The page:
September 1st, 2005

headache

"No One Can Say they Didn't See it Coming"

"No One Can Say they Didn't See it Coming"
salon.com
By Sidney Blumenthal
Former Clinton Advisor

In 2001, FEMA warned that a hurricane striking New Orleans was one of the three most likely disasters in the U.S. But the Bush administration cut New Orleans flood control funding by 44 percent to pay for the Iraq war.

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Amy Sedaris on "Knitters Rage"

from Amy's advice column in The Believer:
http://www.believermag.com/issues/200509/?read=column_sedaris

Dear Amy,
A knitting pattern gave me bad instructions and I don’t know what to do with my rage. Any suggestions?
Peter McGrath
Washington, D.C.

Dear Peter,
This sounds to me like Knitter’s Rage. Not to be confused with aggressive knitting. You should take this test:

Do I feel I need to “get back” at other knitters for wronging me?
Do I get angry with knitters who knit faster than I do?
Do I find myself yelling at other knitters whether they can hear me or not?
Do I cut off other knitters when driving?
While knitting, do I often think, “Hey, these heavy steel needles would look great sticking out of that guy’s skull?”

If you answered yes to three out of five questions, then you probably have Knitter’s Rage. I would recommend sedating the rage with alcohol or PCP, eating a lot of junk food, and then heading over to the gun range to blow off some steam. If there isn’t a gun range in your neighborhood, try the parking lot of a Burger King or a belltower.

Amy
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SOS from NOLA survivors blog

I'm trying desperately to keep abreast of what's happening down South since the hurricane ripped to shreds one of the coolest places on the planet. I'm shocked not only that the devestation was so massive, but also that the aid to the area is so slow and unorganized. Even many members of the media down there covering the news seem to be outwardly upset about the way people are being treated.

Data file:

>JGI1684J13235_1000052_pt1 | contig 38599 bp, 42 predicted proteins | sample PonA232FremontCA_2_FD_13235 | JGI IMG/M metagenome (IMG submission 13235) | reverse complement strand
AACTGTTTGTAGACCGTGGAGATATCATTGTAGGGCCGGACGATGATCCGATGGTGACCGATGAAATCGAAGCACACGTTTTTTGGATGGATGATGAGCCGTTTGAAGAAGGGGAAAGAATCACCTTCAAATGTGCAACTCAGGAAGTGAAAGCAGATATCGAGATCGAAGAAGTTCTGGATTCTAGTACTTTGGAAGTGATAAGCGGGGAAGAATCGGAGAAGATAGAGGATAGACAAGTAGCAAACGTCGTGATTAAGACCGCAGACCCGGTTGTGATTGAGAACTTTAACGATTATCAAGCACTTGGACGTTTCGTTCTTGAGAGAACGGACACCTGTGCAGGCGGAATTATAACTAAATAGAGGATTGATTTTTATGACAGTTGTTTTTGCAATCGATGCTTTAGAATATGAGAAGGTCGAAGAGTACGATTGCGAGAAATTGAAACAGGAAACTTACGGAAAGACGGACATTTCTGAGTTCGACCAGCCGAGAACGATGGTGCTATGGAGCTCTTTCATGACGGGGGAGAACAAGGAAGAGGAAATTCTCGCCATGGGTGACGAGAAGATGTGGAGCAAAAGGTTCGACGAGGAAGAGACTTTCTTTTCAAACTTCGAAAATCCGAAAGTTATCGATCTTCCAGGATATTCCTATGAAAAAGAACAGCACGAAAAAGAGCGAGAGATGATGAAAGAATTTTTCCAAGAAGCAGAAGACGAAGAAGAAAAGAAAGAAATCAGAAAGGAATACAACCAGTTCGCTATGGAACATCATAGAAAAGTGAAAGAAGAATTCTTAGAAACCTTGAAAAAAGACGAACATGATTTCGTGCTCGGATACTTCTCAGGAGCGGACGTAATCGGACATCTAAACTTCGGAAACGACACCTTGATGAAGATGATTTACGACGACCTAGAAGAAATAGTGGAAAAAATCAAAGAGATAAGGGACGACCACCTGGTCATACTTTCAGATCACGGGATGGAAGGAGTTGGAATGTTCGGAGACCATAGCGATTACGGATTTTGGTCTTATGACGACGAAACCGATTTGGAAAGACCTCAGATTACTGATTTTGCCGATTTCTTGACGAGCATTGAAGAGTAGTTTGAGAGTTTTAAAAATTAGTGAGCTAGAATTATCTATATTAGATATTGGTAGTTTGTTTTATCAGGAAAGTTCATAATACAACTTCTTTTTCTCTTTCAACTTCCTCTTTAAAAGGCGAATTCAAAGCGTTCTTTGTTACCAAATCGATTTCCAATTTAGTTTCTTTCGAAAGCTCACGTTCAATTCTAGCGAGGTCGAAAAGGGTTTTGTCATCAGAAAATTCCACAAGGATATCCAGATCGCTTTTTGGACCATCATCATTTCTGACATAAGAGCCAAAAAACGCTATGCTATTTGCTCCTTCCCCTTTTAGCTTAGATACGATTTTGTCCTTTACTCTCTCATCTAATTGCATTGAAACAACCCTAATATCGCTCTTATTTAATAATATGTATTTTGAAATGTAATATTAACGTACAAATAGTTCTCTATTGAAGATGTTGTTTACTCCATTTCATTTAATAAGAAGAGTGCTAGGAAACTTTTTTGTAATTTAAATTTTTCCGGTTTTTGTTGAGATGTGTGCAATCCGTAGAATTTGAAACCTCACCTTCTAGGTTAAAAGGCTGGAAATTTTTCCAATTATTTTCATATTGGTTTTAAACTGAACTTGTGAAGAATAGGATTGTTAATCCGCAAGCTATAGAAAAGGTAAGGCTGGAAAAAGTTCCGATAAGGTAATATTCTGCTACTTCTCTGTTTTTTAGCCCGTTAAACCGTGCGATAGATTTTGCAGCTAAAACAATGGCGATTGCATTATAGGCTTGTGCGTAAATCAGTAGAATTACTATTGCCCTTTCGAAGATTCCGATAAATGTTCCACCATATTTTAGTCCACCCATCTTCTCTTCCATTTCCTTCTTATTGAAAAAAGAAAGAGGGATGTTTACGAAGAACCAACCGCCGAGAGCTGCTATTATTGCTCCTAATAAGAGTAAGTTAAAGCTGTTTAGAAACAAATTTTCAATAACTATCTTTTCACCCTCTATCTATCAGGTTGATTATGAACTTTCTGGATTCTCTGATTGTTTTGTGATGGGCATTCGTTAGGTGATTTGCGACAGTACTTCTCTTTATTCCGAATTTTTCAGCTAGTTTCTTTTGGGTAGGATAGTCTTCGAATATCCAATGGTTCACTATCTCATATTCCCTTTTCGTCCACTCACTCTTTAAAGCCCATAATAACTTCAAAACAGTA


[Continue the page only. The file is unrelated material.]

However, I was more drawn to a Livejournal blog by a hurricane survivor deep in the thick of things, who has been blogging comments from both survivors and the police about the situation. And it's completely horrifying.

Reports of the National Guard literally dropping supplies off a bridge to the stranded masses -- sometimes destroying the supplies themselves in the process out of fear of what the mob will do if they get too close.

Not to mention snipers shooting at helicopers and the hospitals using them to evacuate. It's like some bizarre real-life zombie film except they're all alive and pissed off about the lack of supplies and information.

Here's a passionate plea straight from the NOLA survivors blog -- interdictor:

In case anyone in national security is reading this, get the word to President Bush that we need the military in here NOW. The Active Duty Armed Forces. Mr. President, we are losing this city. I don't care what you're hearing on the news. The city is being lost. It is the law of the jungle down here. The command and control structure here is barely functioning. I'm not sure it's anyone's fault -- I'm not sure it could be any other way at this point. We need the kind of logistical support and infrastructure only the Active Duty military can provide. The hospitals are in dire straights. The police barely have any capabilities at this point. The National Guard is doing their best, but the situation is not being contained. I'm here to help in anyway I can, but my capabilities are limited and dropping. Please get the military here to maintain order before this city is lost.

Last report was that what's left of the city is in flames.
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